Breed-specific legislation and the dangers of evidence-free policy-making

rspca_-_bsl_dogs_dinnerI was interested to read David Cavill’s latest blog where he sings the praises of the RSPCA for their report on the Dangerous Dogs Act (DDA). ‘Breed Specific Legislation – a Dog’s Dinner‘ sets out the history of Breed Specific Legislation (BSL), its lack of effectiveness and proposes a number of solutions and recommendations.

The report concludes: ‘The RSPCA strongly believes that the evidence presented in this report clearly shows that BSL has been ineffective in achieving its goals of protecting public safety and reducing the number of prohibiting types of dogs.  Since its introduction in 1991 a significant proportion of dogs involved in fatal incidents are not those prohibited by law and hospital admissions due to dog bites have increased substantially in the past decade despite the provisions.’

It is truly shocking that, despite all the evidence, the Government still seems to believe that breed specific legislation is the answer. It was evident after just 5 years that it was not working as there had been no significant reduction in dog bites between 1991 and 1996.

Quite how this situation has been allowed to continue is puzzling since government is supposed to follow the principles of evidence-based policy-making. The whole point of this approach is that government asks Civil Servants to review and analyse the available data before drafting legislation. They should also be analysing the counterfactuals – what would happen in the absence of the policy or legislation.

Of course, all this is designed to avoid policies being developed either as a knee-jerk reaction to circumstances (exactly what happened with the DDA) or on the basis of a politician’s personal agenda or ministerial whim.

David describes the Dangerous Dogs Act as a “car crash piece of legislation” with a whole load of unintended consequences. He also points out that many of the parties who could make a difference seldom work together in a coordinated way because they are more interested in protecting their own “brand”. With true collaboration, pooled resources and a coordinated approach there might just be a chance of reducing dog bites and fatalities. After all, that’s what everyone wants to achieve.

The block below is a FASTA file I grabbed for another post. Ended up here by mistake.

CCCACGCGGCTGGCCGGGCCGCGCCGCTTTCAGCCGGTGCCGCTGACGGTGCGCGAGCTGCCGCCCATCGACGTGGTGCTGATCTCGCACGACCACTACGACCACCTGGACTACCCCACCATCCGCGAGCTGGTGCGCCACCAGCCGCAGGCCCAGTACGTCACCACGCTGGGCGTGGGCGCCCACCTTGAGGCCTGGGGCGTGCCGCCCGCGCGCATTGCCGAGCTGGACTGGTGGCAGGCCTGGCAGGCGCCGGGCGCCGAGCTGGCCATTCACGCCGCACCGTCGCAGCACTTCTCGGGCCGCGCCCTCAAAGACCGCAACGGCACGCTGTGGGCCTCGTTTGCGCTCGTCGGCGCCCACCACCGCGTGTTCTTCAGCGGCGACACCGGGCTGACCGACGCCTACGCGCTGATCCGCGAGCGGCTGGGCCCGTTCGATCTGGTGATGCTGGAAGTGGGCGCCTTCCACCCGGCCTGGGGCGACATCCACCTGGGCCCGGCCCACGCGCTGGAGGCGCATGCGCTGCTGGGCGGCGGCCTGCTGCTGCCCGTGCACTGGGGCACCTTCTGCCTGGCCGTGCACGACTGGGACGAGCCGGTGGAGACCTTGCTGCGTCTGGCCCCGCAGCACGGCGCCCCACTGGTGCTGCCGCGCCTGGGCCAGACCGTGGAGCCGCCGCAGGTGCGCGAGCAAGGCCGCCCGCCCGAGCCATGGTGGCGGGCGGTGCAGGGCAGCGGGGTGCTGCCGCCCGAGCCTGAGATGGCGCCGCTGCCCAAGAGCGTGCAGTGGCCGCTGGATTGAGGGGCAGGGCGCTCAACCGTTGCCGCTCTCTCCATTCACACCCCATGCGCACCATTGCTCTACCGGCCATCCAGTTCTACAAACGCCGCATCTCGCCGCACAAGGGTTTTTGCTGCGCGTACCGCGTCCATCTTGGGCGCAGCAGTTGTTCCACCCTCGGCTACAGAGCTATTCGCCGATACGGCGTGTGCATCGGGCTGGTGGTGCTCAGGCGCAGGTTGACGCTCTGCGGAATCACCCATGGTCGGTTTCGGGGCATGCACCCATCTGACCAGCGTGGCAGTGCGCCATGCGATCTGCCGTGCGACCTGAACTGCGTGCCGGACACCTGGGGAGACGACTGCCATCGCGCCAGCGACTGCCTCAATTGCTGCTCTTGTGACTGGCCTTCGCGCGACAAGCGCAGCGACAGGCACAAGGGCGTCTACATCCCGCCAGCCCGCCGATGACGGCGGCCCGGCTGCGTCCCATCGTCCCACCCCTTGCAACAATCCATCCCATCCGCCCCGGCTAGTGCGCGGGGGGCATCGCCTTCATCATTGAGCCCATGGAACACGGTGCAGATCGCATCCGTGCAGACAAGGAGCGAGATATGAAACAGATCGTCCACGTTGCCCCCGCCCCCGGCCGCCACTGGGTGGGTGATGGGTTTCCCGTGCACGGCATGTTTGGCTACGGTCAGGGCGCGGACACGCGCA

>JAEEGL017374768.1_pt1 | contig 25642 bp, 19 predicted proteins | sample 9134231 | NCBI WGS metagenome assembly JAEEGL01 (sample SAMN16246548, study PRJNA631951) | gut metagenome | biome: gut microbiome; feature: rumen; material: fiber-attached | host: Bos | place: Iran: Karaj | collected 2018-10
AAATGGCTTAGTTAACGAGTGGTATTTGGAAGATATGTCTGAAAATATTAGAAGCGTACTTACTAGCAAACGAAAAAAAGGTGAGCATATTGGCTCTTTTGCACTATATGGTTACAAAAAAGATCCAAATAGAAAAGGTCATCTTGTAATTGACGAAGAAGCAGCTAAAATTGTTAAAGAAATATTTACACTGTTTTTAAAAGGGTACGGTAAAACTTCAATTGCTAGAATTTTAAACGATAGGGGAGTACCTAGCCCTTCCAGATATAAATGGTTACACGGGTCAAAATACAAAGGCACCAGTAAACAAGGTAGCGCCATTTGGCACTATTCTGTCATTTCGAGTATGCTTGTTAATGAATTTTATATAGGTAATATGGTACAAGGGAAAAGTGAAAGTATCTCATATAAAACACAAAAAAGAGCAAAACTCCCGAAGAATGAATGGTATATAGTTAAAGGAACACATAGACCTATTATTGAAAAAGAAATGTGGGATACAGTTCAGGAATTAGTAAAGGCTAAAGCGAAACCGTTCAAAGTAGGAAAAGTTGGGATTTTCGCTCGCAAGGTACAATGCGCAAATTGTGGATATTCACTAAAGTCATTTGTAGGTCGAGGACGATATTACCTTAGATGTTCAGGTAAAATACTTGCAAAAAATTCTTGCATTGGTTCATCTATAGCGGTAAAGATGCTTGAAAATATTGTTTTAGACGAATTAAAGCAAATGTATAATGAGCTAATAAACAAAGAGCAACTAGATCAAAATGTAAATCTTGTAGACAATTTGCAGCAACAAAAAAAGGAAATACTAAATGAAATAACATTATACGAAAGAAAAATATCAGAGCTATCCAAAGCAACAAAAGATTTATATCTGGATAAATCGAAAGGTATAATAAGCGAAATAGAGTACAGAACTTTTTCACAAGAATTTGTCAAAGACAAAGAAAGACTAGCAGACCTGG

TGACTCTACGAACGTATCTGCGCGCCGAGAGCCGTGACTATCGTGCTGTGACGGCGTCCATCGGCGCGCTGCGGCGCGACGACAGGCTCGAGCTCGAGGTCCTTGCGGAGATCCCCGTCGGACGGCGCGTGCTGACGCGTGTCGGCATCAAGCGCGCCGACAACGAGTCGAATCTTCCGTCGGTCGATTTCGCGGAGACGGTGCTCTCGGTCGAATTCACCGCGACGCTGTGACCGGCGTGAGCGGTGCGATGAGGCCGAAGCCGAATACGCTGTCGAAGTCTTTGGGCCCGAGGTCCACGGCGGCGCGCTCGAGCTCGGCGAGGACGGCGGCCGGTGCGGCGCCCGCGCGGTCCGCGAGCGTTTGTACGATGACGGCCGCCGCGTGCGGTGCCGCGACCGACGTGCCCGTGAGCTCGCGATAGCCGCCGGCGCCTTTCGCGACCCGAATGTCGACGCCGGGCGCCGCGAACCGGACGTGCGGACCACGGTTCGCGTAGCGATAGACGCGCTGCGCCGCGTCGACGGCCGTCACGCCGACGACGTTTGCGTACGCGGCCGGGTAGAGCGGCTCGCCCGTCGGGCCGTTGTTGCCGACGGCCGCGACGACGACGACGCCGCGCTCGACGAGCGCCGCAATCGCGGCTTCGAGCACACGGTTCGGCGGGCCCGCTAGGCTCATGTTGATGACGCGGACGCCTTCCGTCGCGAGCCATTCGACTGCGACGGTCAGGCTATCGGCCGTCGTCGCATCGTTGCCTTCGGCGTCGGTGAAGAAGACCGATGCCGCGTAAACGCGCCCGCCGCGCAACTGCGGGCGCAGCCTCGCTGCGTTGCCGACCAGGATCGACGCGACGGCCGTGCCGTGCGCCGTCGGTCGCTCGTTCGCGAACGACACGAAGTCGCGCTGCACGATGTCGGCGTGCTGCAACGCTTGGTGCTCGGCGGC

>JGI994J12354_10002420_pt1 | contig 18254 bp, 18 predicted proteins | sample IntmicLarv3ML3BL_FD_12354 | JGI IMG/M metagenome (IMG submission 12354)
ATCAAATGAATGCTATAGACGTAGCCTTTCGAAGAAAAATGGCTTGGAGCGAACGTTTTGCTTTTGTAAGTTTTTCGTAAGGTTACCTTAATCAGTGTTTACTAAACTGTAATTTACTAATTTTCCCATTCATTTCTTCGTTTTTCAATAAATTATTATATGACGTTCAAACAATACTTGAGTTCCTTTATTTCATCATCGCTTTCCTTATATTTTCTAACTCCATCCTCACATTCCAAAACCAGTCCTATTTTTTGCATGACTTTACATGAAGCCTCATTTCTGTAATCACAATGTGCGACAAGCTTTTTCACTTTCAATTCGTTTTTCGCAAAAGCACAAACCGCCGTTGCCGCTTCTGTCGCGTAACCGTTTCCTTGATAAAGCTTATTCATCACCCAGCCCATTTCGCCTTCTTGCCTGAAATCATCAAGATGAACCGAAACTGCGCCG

Politicians and those in positions of power, such as ministers, are notoriously bad at asking for data and evidence, let alone using it to inform decisions. Steve Dean also noted this recently in his Our Dogs article on the outcomes of the EFRACom review of canine welfare issues. His article “Poor research and little science” discussed the lack of critical information to support the committee’s views and recommendations. He concluded by saying “attempting to impose sanctions on the majority, to deal with a disreputable minority, is a repetitive misdemeanor of governing bodies“.

Politicians too often look for simple solutions to complex problems. The last thing they want to do is to look at the data or evidence because these would undermine the rationale for their current “pet policy”. As a consequence, they end up implementing the wrong solution to the wrong problem which is what has happened with the Dangerous Dogs Act. They also end up with unintended consequences and even more bad publicity!

You can read the RSPCA Report here.









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